March 25, 2018 @ 9:23 AM

Genesis 1:1 through 2:3 appear to be a summary of the entire Bible, and it also seems to be an introduction to the entire book.  As the Bible moves forward, it builds upon and explains in more detail the first chapters of Genesis.

Viewing Genesis 1 as a summary and introduction to the Bible helps clear up the seeming contradictory nature of the two creation stories in this book.  One story is based on the “LORD God” (single God) and his interaction with Adam in the Garden of Eden and the other is based on “God” (plural Gods) working for six days and then resting on the seventh day. Both of the stories are meant to be understood spiritually and allegorically. They both represent the making of “man”.  But the second story in Genesis 2 and 3 is an explanation of how man, who is also the “God” (i.e. Gods) in the first chapter, comes to be.  See the previous post names “Ye are Gods” for support on this idea.

Genesis 1:1,11-12 “In the beginning God created the heaven and the earth….And God said, Let the earth bring forth grass, the herb yielding seed, and the fruit tree yielding fruit after his kind, whose seed is in itself, upon the earth: and it was so. And the earth brought forth grass, and herb yielding seed after his kind, and the tree yielding fruit, whose seed was in itself, after his kind: and God saw that it was good.”

Genesis 2:4-5 “These are the generations of the heavens and of the earth when they were created, in the day that the LORD God made the earth and the heavens, And every plant of the field before it was in the earth, and every herb of the field before it grew: for the LORD God had not caused it to rain upon the earth, and there was not a man to till the ground.”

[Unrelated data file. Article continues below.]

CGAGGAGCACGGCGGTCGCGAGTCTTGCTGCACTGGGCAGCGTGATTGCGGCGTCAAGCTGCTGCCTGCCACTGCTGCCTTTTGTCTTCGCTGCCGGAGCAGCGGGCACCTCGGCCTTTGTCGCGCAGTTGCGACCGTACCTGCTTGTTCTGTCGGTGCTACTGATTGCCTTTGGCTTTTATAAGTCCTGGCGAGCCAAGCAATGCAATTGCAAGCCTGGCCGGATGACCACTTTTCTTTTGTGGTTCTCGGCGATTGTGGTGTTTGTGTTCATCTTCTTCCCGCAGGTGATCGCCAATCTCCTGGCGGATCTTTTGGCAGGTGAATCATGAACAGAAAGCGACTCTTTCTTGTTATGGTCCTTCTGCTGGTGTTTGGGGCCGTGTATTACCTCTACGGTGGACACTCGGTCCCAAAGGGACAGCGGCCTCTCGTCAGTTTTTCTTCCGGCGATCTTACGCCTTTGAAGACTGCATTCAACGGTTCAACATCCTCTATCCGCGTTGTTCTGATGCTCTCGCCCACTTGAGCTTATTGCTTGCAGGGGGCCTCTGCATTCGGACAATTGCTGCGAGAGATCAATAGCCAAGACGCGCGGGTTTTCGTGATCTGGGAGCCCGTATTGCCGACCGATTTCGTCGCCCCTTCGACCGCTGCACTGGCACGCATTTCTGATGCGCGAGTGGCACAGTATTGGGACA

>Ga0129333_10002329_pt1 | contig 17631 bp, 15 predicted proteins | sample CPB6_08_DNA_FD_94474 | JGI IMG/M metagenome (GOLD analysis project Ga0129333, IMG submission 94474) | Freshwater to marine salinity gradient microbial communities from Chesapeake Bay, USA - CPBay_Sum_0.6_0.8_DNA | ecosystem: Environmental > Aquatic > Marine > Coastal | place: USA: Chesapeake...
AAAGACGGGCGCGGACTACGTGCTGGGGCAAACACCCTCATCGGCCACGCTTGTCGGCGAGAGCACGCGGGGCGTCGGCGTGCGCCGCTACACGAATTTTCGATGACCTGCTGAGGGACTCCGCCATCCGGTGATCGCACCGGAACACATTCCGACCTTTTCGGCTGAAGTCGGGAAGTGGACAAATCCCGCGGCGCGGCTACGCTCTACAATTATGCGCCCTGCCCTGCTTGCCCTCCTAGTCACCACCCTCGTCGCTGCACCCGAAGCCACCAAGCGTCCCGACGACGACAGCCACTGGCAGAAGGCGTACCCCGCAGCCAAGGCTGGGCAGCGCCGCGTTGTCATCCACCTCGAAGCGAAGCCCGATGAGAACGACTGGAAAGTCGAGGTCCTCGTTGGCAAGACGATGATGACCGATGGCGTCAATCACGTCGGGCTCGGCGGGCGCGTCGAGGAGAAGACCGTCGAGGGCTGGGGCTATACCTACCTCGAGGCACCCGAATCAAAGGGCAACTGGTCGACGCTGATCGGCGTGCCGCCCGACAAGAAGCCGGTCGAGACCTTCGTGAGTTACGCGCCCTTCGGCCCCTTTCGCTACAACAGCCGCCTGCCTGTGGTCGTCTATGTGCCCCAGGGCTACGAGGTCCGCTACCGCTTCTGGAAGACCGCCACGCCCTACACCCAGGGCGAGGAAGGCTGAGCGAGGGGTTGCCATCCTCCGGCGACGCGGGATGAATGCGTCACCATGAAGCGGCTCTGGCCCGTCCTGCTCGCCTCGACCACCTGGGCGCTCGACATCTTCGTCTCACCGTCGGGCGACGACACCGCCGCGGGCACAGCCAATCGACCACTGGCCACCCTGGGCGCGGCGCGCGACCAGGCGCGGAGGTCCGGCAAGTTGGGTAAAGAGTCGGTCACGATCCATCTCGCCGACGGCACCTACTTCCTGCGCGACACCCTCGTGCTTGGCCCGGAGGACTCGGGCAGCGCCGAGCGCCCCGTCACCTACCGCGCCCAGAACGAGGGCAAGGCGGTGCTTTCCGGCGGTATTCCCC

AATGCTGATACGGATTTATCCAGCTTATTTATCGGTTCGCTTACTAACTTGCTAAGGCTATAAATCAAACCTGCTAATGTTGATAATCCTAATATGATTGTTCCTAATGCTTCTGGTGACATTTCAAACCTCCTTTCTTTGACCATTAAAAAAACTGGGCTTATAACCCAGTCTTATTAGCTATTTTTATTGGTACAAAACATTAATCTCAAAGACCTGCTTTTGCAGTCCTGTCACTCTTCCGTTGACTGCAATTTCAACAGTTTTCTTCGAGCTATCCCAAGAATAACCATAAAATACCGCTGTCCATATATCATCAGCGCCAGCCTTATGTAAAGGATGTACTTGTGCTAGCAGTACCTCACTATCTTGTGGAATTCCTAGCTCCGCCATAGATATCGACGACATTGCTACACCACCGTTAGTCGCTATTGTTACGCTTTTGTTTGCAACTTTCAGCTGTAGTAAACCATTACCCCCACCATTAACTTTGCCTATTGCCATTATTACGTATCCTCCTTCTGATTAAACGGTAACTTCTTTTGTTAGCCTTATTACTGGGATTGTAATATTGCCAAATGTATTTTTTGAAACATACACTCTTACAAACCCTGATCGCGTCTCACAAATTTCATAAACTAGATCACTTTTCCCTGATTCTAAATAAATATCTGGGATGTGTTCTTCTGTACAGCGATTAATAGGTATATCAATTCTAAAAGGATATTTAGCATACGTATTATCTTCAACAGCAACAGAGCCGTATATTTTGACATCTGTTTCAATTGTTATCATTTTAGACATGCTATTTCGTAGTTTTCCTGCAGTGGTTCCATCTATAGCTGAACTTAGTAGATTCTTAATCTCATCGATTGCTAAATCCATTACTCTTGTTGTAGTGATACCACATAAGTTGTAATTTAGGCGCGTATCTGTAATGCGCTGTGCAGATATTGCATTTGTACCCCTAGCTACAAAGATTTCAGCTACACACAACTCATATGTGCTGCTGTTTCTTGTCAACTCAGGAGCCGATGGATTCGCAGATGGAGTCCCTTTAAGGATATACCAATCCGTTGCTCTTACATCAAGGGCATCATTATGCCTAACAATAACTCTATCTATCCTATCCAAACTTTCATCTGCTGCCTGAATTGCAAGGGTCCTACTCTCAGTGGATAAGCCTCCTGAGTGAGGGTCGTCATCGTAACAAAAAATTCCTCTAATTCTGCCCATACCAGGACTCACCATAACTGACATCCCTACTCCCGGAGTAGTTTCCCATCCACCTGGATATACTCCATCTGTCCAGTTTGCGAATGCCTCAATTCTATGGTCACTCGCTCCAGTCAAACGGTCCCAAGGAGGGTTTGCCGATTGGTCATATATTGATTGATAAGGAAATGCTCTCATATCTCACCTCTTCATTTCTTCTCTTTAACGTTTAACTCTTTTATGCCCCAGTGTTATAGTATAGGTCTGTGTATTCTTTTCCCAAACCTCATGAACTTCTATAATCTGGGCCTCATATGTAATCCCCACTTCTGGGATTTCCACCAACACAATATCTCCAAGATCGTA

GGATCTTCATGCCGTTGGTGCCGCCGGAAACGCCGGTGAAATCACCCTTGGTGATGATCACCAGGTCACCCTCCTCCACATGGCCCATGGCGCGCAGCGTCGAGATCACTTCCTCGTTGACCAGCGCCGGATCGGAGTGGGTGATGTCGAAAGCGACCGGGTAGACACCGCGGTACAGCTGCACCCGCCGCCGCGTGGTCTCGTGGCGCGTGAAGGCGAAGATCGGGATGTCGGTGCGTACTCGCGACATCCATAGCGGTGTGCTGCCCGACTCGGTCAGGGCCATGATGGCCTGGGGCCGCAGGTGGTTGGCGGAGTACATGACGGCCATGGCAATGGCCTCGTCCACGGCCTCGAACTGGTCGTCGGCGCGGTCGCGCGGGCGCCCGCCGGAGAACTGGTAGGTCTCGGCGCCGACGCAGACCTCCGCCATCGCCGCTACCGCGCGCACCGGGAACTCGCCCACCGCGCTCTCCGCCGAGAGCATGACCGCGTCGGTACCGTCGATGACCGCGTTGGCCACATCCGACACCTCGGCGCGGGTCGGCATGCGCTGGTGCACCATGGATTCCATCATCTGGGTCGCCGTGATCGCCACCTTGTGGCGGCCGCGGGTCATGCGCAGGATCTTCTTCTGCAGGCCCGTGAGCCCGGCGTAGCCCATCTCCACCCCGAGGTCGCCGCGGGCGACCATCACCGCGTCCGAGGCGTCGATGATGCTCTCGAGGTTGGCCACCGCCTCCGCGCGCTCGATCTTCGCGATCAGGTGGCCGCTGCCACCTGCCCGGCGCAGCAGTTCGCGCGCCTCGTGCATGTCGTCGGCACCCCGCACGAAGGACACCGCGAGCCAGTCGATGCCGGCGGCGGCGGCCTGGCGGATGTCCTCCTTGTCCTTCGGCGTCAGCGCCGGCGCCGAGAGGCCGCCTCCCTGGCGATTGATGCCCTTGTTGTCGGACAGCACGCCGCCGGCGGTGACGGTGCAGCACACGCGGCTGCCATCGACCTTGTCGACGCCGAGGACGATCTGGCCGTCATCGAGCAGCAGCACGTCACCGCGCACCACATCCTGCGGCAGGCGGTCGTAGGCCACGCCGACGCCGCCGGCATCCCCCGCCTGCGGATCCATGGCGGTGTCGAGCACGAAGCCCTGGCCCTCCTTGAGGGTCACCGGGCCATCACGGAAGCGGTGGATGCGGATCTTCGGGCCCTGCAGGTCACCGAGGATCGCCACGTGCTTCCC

Genesis 2:4-5 says that it is about to explain the generation (history) of the heavens and the earth when they were created.  It is saying that this next story about to be told is the history or background on how the heavens and earth were created, and that they were created on that same “day” that the LORD God made the “earth and the heavens”.   In other words, the “day” that the LORD God made the earth and the heavens is the same “day” that the heavens and earth were created. Notice how earth and heavens are written in reverse order of each other.   Also notice that the earth and the heavens were “made” while the heavens and the earth were “created”.  Created means to creates something [out of nothing per say] while made means to do something, work, the acting out of something, accomplish something.  The acting out or accomplishing of the “earth and the heavens” is the process or chain of events which create the “heavens and earth”.  There is not one without the other. It also says here that these generations, or this next story, is before the plant of the field was in the earth and the herb before it grew, because the LORD God had not caused it to rain on the earth and there was not yet a man who tills the “ground”.  There are no herbs in Genesis 2.  So this story that begins in Genesis 2 is about the man that was before the man who tills (works) came about.  Notice the “herbs” with seeds came forth from the earth in the story in Genesis chapter 1. The creation story in Genesis chapter 2 does not mention the making of “herbs” or a tree that has seeds within itself; only trees that are pleasant to the sight and good for food. The story of Genesis chapter 2 specifically says it is about things BEFORE the herbs of the field grew.

Herbs and trees with seeds were man’s meat in Genesis chapter 1, fruit of trees of the Garden were man’s food in Genesis chapter 2. Again, it seems like the story of Genesis 2 actually happens BEFORE the story of Genesis 1. This is because chapter 1 is a summary of things to come.